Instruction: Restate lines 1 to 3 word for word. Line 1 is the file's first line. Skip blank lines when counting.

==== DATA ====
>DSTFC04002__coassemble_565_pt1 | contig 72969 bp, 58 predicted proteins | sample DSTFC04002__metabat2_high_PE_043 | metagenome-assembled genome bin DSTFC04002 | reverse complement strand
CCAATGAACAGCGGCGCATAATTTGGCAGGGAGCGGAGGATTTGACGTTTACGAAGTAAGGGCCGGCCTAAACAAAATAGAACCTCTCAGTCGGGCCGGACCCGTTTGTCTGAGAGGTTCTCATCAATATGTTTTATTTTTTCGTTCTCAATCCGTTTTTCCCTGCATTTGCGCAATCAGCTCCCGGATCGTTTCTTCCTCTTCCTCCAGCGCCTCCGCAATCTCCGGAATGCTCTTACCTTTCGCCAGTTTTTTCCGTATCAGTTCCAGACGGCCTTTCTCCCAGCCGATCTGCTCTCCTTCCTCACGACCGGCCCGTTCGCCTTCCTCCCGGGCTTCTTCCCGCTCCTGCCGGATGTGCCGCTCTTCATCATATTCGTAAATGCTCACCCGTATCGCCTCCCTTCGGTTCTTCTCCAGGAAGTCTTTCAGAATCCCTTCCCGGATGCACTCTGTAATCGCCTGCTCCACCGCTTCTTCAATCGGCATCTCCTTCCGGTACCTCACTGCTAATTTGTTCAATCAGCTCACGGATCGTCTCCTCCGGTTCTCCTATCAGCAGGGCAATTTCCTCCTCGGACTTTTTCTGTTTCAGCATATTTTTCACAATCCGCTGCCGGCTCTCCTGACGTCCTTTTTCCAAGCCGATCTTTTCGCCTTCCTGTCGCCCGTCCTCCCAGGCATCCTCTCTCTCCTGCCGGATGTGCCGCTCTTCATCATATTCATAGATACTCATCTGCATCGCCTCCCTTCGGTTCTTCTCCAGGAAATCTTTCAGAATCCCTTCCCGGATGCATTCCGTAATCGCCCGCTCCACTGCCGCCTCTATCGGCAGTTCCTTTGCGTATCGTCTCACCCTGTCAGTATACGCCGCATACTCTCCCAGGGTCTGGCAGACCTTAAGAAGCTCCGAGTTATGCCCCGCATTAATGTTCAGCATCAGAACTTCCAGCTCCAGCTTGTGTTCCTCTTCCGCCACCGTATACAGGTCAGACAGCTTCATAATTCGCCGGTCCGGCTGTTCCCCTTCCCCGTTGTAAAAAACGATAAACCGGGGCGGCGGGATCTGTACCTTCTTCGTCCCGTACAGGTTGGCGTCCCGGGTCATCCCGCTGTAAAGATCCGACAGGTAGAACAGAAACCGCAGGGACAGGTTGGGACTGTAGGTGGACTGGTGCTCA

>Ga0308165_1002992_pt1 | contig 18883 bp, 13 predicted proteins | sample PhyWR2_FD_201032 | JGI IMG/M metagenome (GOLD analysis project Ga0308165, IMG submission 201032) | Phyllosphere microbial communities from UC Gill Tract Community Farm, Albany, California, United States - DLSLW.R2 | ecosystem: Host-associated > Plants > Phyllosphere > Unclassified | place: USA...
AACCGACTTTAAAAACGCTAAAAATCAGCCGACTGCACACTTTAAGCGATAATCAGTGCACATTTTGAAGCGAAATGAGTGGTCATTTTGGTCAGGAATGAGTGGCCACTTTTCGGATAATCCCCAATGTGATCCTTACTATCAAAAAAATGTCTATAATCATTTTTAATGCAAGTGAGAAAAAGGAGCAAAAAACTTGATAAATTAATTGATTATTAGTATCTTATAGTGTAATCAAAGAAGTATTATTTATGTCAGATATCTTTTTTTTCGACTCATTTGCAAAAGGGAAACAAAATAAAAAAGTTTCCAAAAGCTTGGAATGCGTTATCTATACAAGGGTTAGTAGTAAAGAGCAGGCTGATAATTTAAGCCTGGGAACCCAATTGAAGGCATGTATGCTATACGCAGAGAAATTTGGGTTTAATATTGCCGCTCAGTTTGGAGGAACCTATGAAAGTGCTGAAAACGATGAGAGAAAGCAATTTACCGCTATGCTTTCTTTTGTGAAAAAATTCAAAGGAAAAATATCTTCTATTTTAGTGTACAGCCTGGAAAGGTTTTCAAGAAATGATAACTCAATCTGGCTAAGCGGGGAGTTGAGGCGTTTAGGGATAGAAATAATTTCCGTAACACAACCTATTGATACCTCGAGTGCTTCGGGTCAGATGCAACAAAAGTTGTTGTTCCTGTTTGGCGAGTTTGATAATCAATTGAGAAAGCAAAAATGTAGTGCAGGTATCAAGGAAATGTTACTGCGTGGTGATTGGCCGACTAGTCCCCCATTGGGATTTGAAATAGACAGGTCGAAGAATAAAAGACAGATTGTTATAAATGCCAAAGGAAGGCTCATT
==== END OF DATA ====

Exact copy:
>DSTFC04002__coassemble_565_pt1 | contig 72969 bp, 58 predicted proteins | sample DSTFC04002__metabat2_high_PE_043 | metagenome-assembled genome bin DSTFC04002 | reverse complement strand
CCAATGAACAGCGGCGCATAATTTGGCAGGGAGCGGAGGATTTGACGTTTACGAAGTAAGGGCCGGCCTAAACAAAATAGAACCTCTCAGTCGGGCCGGACCCGTTTGTCTGAGAGGTTCTCATCAATATGTTTTATTTTTTCGTTCTCAATCCGTTTTTCCCTGCATTTGCGCAATCAGCTCCCGGATCGTTTCTTCCTCTTCCTCCAGCGCCTCCGCAATCTCCGGAATGCTCTTACCTTTCGCCAGTTTTTTCCGTATCAGTTCCAGACGGCCTTTCTCCCAGCCGATCTGCTCTCCTTCCTCACGACCGGCCCGTTCGCCTTCCTCCCGGGCTTCTTCCCGCTCCTGCCGGATGTGCCGCTCTTCATCATATTCGTAAATGCTCACCCGTATCGCCTCCCTTCGGTTCTTCTCCAGGAAGTCTTTCAGAATCCCTTCCCGGATGCACTCTGTAATCGCCTGCTCCACCGCTTCTTCAATCGGCATCTCCTTCCGGTACCTCACTGCTAATTTGTTCAATCAGCTCACGGATCGTCTCCTCCGGTTCTCCTATCAGCAGGGCAATTTCCTCCTCGGACTTTTTCTGTTTCAGCATATTTTTCACAATCCGCTGCCGGCTCTCCTGACGTCCTTTTTCCAAGCCGATCTTTTCGCCTTCCTGTCGCCCGTCCTCCCAGGCATCCTCTCTCTCCTGCCGGATGTGCCGCTCTTCATCATATTCATAGATACTCATCTGCATCGCCTCCCTTCGGTTCTTCTCCAGGAAATCTTTCAGAATCCCTTCCCGGATGCATTCCGTAATCGCCCGCTCCACTGCCGCCTCTATCGGCAGTTCCTTTGCGTATCGTCTCACCCTGTCAGTATACGCCGCATACTCTCCCAGGGTCTGGCAGACCTTAAGAAGCTCCGAGTTATGCCCCGCATTAATGTTCAGCATCAGAACTTCCAGCTCCAGCTTGTGTTCCTCTTCCGCCACCGTATACAGGTCAGACAGCTTCATAATTCGCCGGTCCGGCTGTTCCCCTTCCCCGTTGTAAAAAACGATAAACCGGGGCGGCGGGATCTGTACCTTCTTCGTCCCGTACAGGTTGGCGTCCCGGGTCATCCCGCTGTAAAGATCCGACAGGTAGAACAGAAACCGCAGGGACAGGTTGGGACTGTAGGTGGACTGGTGCTCA

>Ga0308165_1002992_pt1 | contig 18883 bp, 13 predicted proteins | sample PhyWR2_FD_201032 | JGI IMG/M metagenome (GOLD analysis project Ga0308165, IMG submission 201032) | Phyllosphere microbial communities from UC Gill Tract Community Farm, Albany, California, United States - DLSLW.R2 | ecosystem: Host-associated > Plants > Phyllosphere > Unclassified | place: USA...